Sleeping on the streets
Sir: Mark Palmer claims that ‘homelessness is hardly a top government priority’ (‘Home truths’, 1 December). I was disappointed to read this, given the ambition of this government to make rough sleeping a thing of the past.
As I have said previously in this magazine, we are committed to supporting people off the streets and have committed £1.2 billion to tackle all forms of homelessness. We are working tirelessly to end rough sleeping by 2027 and have outlined our long-term plan — backed by £100 million — to get people into a safe and secure home where they can rebuild their lives. We have also dedicated £28 million to the innovative Housing First pilots, and I am delighted to say the first residents supported by the scheme are moving into their new homes in the coming weeks.
But this funding is just the beginning. I have also placed a new duty on councils so that they are legally required to not just provide support for the homeless, but to prevent people from becoming homeless in the first place. No one is predestined to spend their life on the street, and the cost in terms of broken lives is unacceptable.
Tackling homelessness across the country will continue to be one of our top priorities as we look towards a future where no one has to sleep on our streets.
Communities Secretary, London SW1
Fear of Corbyn
Sir: Hats off to Ross Clark for his timely highlighting of the perils of a Corbyn-led government (‘The Corbyn effect’, 1 December). For those who remember the 1970s, the spectre of an unreconstructed far-left socialist and his acolyte ensconced as neighbours in Downing Street is a terrifying yet wearyingly predictable scenario. Unfettered by opposition, they would see Britain’s economy as being ripe for experimentation.
Some of Corbyn’s policy pronouncements which are already in the public domain are alarming enough. Even more concerning should be the as yet unuttered thoughts lurking in the corners of Corbynista minds; the authoritarian student politics and divisive dogma. If Corbyn is elected, we can look forward to a huge amount of elaborate tax legislation that will play well to his supporters, but drastically damage the economy. History, as they say, repeats itself. This time around, the consequences could be catastrophic.
Alexander S. Mckibbin
Sir: I really must object to the absurd suggestion in Rod Liddle’s column that anybody would do lewd things at Carnforth station in 2018 (‘Sex in church is fine — just keep the Christians out’, 1 December). It has been beautifully restored and is always sufficiently busy to ensure decorum. For such behaviour to happen it would have to be at Crewe, which is much more up to modern expectations.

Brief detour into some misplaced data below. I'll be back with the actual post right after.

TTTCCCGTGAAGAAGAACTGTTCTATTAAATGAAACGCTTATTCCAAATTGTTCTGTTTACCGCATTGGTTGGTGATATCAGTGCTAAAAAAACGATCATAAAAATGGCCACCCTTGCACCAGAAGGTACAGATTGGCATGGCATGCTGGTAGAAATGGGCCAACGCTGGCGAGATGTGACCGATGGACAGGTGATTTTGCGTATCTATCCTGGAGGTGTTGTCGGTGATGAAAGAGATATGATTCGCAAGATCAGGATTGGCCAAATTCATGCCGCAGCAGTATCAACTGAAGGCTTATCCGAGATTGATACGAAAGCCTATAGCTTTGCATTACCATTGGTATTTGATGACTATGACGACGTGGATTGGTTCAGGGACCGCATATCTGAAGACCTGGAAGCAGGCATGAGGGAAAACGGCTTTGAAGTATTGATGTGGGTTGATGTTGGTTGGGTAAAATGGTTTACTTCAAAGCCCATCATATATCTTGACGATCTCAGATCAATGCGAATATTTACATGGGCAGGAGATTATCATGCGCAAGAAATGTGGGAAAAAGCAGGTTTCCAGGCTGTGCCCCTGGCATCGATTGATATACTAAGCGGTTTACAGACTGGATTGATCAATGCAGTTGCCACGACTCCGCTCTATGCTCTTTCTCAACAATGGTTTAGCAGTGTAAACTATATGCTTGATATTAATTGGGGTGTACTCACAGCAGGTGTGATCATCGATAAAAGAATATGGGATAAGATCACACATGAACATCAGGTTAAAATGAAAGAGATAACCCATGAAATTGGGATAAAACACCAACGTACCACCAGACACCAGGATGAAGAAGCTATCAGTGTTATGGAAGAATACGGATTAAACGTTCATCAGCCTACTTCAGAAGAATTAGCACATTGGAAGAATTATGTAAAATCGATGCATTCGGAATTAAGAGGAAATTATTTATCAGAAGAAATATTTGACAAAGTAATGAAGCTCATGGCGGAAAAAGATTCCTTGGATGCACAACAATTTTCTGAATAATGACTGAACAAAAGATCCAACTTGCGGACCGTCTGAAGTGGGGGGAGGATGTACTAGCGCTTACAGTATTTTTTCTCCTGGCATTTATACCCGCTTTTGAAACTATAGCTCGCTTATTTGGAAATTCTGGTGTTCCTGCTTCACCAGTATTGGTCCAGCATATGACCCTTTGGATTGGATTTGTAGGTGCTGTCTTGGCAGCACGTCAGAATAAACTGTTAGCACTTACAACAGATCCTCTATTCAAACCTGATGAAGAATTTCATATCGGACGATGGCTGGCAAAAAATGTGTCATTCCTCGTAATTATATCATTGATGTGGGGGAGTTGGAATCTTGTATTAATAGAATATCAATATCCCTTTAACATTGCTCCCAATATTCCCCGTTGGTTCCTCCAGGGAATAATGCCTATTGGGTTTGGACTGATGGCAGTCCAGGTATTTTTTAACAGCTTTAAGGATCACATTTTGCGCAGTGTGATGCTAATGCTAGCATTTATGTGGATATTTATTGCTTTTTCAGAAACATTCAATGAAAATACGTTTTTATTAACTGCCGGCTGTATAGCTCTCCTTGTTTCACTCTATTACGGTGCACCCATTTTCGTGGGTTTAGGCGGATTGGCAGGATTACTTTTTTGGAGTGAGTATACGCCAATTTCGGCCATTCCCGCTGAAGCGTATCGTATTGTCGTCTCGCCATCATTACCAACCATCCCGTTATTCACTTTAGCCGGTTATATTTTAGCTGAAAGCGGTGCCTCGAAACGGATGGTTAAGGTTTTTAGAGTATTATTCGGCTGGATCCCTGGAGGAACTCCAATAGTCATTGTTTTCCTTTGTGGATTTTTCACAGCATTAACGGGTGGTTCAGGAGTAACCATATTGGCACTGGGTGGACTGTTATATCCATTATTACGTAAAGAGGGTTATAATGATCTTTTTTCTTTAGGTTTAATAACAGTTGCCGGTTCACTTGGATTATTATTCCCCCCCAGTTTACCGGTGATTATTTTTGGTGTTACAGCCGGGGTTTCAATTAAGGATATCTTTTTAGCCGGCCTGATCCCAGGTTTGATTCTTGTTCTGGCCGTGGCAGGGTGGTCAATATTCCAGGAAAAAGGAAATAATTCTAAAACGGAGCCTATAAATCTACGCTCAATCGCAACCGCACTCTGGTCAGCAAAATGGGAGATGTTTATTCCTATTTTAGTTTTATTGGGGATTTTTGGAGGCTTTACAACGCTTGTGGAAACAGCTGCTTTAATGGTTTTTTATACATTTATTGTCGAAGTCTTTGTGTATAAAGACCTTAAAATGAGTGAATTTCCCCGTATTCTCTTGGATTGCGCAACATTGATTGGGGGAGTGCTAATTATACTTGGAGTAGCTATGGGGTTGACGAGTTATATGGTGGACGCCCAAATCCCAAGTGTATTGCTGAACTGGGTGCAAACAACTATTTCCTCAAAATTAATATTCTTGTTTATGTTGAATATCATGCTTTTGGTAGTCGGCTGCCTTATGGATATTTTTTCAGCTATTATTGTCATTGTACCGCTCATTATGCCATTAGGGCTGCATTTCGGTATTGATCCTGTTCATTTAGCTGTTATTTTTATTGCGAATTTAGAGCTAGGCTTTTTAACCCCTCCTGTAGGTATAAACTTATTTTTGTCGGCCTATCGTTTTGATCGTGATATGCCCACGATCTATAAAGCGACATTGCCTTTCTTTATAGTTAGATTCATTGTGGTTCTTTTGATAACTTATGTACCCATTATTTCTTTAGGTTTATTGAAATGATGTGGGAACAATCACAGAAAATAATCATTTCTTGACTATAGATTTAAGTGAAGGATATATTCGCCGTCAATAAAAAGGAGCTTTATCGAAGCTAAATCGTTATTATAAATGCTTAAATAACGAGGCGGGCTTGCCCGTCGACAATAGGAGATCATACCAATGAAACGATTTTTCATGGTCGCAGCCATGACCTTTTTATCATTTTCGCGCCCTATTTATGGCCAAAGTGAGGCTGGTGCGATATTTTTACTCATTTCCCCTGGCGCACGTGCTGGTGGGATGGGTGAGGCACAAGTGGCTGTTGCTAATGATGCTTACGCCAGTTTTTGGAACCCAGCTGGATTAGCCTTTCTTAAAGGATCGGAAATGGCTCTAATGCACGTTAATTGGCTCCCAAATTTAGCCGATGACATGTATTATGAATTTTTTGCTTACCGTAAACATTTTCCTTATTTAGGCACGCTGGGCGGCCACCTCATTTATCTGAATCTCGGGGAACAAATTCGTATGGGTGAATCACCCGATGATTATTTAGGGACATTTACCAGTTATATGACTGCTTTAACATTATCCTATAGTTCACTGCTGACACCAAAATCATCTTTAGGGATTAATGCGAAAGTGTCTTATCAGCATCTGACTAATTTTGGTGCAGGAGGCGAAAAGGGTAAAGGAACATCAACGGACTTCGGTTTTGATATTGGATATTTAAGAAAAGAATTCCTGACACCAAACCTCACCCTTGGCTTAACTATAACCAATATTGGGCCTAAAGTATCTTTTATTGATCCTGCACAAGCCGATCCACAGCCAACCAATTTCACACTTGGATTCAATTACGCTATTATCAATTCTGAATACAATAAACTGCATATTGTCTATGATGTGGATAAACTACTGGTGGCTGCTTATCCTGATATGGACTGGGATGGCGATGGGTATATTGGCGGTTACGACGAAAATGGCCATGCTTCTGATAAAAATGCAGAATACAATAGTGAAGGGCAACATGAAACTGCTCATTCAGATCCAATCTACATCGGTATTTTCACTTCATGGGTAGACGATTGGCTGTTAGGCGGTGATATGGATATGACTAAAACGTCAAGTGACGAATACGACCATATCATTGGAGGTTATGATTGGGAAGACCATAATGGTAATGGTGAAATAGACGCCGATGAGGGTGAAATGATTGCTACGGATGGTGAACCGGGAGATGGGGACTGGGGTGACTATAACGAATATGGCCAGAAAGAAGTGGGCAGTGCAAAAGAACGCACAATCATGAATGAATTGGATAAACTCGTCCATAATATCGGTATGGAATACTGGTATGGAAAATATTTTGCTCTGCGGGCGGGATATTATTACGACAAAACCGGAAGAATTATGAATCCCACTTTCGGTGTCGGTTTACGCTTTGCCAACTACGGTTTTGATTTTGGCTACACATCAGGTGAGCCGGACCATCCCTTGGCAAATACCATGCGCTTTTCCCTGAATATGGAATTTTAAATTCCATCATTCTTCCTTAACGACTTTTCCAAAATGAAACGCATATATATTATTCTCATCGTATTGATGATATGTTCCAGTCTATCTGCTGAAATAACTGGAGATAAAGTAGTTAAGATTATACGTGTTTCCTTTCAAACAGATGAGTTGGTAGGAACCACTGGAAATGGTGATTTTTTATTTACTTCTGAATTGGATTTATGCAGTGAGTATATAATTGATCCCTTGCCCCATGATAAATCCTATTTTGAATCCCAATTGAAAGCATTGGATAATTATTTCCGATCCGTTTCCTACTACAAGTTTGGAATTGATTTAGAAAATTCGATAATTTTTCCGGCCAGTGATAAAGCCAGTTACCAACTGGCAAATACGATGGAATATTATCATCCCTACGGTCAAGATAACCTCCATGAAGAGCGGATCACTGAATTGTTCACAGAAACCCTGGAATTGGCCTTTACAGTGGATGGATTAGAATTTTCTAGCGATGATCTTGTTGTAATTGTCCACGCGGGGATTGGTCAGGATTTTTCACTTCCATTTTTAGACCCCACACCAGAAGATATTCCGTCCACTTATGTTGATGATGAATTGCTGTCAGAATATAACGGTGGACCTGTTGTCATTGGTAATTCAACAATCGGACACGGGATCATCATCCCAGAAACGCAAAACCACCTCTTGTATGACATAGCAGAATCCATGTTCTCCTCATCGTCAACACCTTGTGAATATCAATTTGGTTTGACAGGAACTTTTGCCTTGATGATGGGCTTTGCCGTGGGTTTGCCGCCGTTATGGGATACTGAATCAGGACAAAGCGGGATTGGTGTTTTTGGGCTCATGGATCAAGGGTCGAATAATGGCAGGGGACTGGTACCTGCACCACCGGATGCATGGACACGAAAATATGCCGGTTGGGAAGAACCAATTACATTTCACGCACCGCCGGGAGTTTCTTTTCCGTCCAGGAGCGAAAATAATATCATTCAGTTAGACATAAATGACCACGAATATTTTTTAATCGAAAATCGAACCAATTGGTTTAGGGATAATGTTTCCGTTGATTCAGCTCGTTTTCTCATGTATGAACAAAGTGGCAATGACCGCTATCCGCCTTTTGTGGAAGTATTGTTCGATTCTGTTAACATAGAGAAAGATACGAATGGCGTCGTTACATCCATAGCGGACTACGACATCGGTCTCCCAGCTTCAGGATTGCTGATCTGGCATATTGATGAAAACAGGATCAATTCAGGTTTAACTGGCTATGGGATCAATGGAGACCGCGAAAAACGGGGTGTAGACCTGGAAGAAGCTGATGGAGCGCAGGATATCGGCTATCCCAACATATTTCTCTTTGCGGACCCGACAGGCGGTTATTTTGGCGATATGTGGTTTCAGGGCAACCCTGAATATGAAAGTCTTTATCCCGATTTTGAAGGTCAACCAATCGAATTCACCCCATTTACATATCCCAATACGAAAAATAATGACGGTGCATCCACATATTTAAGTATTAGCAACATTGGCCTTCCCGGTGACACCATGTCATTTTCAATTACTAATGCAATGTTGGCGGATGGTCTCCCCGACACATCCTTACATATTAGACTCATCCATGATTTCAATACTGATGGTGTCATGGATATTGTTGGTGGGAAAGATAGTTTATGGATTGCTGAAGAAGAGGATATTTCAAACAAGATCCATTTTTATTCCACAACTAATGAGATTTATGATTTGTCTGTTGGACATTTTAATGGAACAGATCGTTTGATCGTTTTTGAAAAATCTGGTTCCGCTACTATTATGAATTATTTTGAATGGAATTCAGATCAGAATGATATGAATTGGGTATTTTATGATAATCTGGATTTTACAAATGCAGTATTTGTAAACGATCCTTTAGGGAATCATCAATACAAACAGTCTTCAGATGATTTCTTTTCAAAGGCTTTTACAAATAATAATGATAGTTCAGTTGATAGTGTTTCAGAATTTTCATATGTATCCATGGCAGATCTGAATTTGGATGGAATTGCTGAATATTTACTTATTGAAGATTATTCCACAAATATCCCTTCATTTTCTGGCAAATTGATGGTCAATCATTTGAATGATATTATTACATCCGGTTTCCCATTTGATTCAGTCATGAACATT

King’s Lynn, Norfolk
Women and jazz
Sir: Lionel Shriver in her piece concerning the lack of women in professional jazz reminds me of events 50 years ago in the aftermath of the civil rights protests in America (‘Jazz is dominated by men. So what?’, 1 December).
One of the changes to US laws governing the appointment of players to professional orchestras was that all such bodies were instructed that, by law, they must conduct all auditions for new players anonymously, behind screens, in order to avoid any unconscious bias. This resulted in an unexpected but very significant increase in women players in orchestras across the country. It proved that the most problematic bias among the judging panels was not against race, but against women.
I clearly recall in those days being told by one member of my own (British)orchestra’s adjudication panel that if they heard a man and a woman of equal standard, they would automatically award the post to the man, because he would have a family to support.
Clearly the jazzers need to start auditioning anonymously.
Cwm Pennant, Gwynedd
Sir: James Delingpole is correct in saying renewable energy has many drawbacks, and that decarbonisation should not necessarily take precedence over all other environmental considerations (‘Will no one ever take on the Green Blob?’, 1 December). But since he didn’t go so far as to suggest climate change isn’t real, he presumably accepts that decarbonisation is necessary, just not at all costs?
Perhaps he would have preferred that a nuclear power plant be built in the Wye Valley instead? A nuclear power plant would cause no harm to bird life, would emit no infrasound or shadow flicker, and would produce power reliably, all the while being low carbon — thus resolving many of his complaints about renewable wind energy. It would still ‘blight the unspoilt landscape for miles around’, but I am sure he would accept that as a necessary sacrifice in ensuring we have a landscape to enjoy at all in decades to come.
Cricket on the radio
Sir: While it was a struggle to locate Talksport 2 on my digital radio, I must agree with Roger Alton (Sport, 1 December) that its coverage of the Sri Lankan cricket tour was very good, though I do not share his apparent relish at the ousting of the BBC’s Test Match Special. Its traditions and characters have been cherished by millions over the years, including the cakes, the absence of which he notes. Schadenfreude?
You might disagree with half of it, but you’ll enjoy reading all of it. Try your first 10 weeks for just $10